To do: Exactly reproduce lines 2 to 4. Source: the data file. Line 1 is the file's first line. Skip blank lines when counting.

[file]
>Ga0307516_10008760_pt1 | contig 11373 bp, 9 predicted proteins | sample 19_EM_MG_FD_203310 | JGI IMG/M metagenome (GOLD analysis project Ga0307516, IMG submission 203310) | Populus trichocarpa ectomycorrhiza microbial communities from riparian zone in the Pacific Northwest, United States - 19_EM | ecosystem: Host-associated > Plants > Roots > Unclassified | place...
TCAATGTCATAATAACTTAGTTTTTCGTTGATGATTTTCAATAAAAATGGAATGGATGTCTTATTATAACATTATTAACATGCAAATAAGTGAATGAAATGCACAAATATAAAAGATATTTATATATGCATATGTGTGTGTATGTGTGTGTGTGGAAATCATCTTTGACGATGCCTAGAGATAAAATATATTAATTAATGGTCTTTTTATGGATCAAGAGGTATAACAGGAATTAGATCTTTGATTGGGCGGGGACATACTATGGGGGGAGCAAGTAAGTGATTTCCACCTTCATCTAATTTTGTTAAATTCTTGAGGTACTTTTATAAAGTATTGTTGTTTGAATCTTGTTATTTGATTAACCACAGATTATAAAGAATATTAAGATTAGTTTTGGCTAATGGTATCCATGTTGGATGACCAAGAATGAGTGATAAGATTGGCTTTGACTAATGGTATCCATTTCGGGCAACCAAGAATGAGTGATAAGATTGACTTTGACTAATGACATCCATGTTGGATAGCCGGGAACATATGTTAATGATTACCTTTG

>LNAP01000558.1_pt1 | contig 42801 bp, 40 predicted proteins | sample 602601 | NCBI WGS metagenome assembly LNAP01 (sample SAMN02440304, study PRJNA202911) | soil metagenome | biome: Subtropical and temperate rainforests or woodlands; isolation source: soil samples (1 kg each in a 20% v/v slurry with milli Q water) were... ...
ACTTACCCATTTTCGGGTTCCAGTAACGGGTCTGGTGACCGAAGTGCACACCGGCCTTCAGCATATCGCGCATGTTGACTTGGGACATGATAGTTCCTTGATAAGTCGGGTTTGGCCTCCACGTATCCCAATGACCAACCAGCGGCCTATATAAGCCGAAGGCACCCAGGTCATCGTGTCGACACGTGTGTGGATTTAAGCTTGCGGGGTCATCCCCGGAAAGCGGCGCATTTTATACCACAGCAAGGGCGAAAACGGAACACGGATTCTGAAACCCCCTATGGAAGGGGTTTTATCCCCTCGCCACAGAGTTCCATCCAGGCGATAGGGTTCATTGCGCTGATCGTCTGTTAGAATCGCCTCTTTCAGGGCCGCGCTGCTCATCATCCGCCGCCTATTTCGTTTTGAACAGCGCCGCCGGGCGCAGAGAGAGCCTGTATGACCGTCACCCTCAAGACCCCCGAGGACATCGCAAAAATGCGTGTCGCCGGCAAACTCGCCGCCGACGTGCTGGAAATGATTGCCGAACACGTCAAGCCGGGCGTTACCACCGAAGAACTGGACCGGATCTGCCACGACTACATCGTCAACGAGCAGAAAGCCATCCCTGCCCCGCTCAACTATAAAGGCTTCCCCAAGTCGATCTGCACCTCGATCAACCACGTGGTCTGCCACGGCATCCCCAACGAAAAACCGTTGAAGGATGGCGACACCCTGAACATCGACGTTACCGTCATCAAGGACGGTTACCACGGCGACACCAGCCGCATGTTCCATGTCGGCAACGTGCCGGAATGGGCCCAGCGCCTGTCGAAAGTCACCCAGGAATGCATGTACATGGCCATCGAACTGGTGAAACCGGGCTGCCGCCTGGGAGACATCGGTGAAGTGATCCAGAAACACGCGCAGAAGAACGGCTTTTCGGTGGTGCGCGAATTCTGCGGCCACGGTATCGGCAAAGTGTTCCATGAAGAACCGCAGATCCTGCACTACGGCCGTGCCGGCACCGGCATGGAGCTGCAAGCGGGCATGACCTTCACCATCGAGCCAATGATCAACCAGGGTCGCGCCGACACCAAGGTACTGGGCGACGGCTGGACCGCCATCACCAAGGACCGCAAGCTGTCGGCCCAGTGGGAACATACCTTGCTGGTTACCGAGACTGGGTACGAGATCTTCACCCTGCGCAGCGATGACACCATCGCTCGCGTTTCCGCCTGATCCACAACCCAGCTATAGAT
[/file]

TCAATGTCATAATAACTTAGTTTTTCGTTGATGATTTTCAATAAAAATGGAATGGATGTCTTATTATAACATTATTAACATGCAAATAAGTGAATGAAATGCACAAATATAAAAGATATTTATATATGCATATGTGTGTGTATGTGTGTGTGTGGAAATCATCTTTGACGATGCCTAGAGATAAAATATATTAATTAATGGTCTTTTTATGGATCAAGAGGTATAACAGGAATTAGATCTTTGATTGGGCGGGGACATACTATGGGGGGAGCAAGTAAGTGATTTCCACCTTCATCTAATTTTGTTAAATTCTTGAGGTACTTTTATAAAGTATTGTTGTTTGAATCTTGTTATTTGATTAACCACAGATTATAAAGAATATTAAGATTAGTTTTGGCTAATGGTATCCATGTTGGATGACCAAGAATGAGTGATAAGATTGGCTTTGACTAATGGTATCCATTTCGGGCAACCAAGAATGAGTGATAAGATTGACTTTGACTAATGACATCCATGTTGGATAGCCGGGAACATATGTTAATGATTACCTTTG

>LNAP01000558.1_pt1 | contig 42801 bp, 40 predicted proteins | sample 602601 | NCBI WGS metagenome assembly LNAP01 (sample SAMN02440304, study PRJNA202911) | soil metagenome | biome: Subtropical and temperate rainforests or woodlands; isolation source: soil samples (1 kg each in a 20% v/v slurry with milli Q water) were... ...
ACTTACCCATTTTCGGGTTCCAGTAACGGGTCTGGTGACCGAAGTGCACACCGGCCTTCAGCATATCGCGCATGTTGACTTGGGACATGATAGTTCCTTGATAAGTCGGGTTTGGCCTCCACGTATCCCAATGACCAACCAGCGGCCTATATAAGCCGAAGGCACCCAGGTCATCGTGTCGACACGTGTGTGGATTTAAGCTTGCGGGGTCATCCCCGGAAAGCGGCGCATTTTATACCACAGCAAGGGCGAAAACGGAACACGGATTCTGAAACCCCCTATGGAAGGGGTTTTATCCCCTCGCCACAGAGTTCCATCCAGGCGATAGGGTTCATTGCGCTGATCGTCTGTTAGAATCGCCTCTTTCAGGGCCGCGCTGCTCATCATCCGCCGCCTATTTCGTTTTGAACAGCGCCGCCGGGCGCAGAGAGAGCCTGTATGACCGTCACCCTCAAGACCCCCGAGGACATCGCAAAAATGCGTGTCGCCGGCAAACTCGCCGCCGACGTGCTGGAAATGATTGCCGAACACGTCAAGCCGGGCGTTACCACCGAAGAACTGGACCGGATCTGCCACGACTACATCGTCAACGAGCAGAAAGCCATCCCTGCCCCGCTCAACTATAAAGGCTTCCCCAAGTCGATCTGCACCTCGATCAACCACGTGGTCTGCCACGGCATCCCCAACGAAAAACCGTTGAAGGATGGCGACACCCTGAACATCGACGTTACCGTCATCAAGGACGGTTACCACGGCGACACCAGCCGCATGTTCCATGTCGGCAACGTGCCGGAATGGGCCCAGCGCCTGTCGAAAGTCACCCAGGAATGCATGTACATGGCCATCGAACTGGTGAAACCGGGCTGCCGCCTGGGAGACATCGGTGAAGTGATCCAGAAACACGCGCAGAAGAACGGCTTTTCGGTGGTGCGCGAATTCTGCGGCCACGGTATCGGCAAAGTGTTCCATGAAGAACCGCAGATCCTGCACTACGGCCGTGCCGGCACCGGCATGGAGCTGCAAGCGGGCATGACCTTCACCATCGAGCCAATGATCAACCAGGGTCGCGCCGACACCAAGGTACTGGGCGACGGCTGGACCGCCATCACCAAGGACCGCAAGCTGTCGGCCCAGTGGGAACATACCTTGCTGGTTACCGAGACTGGGTACGAGATCTTCACCCTGCGCAGCGATGACACCATCGCTCGCGTTTCCGCCTGATCCACAACCCAGCTATAGAT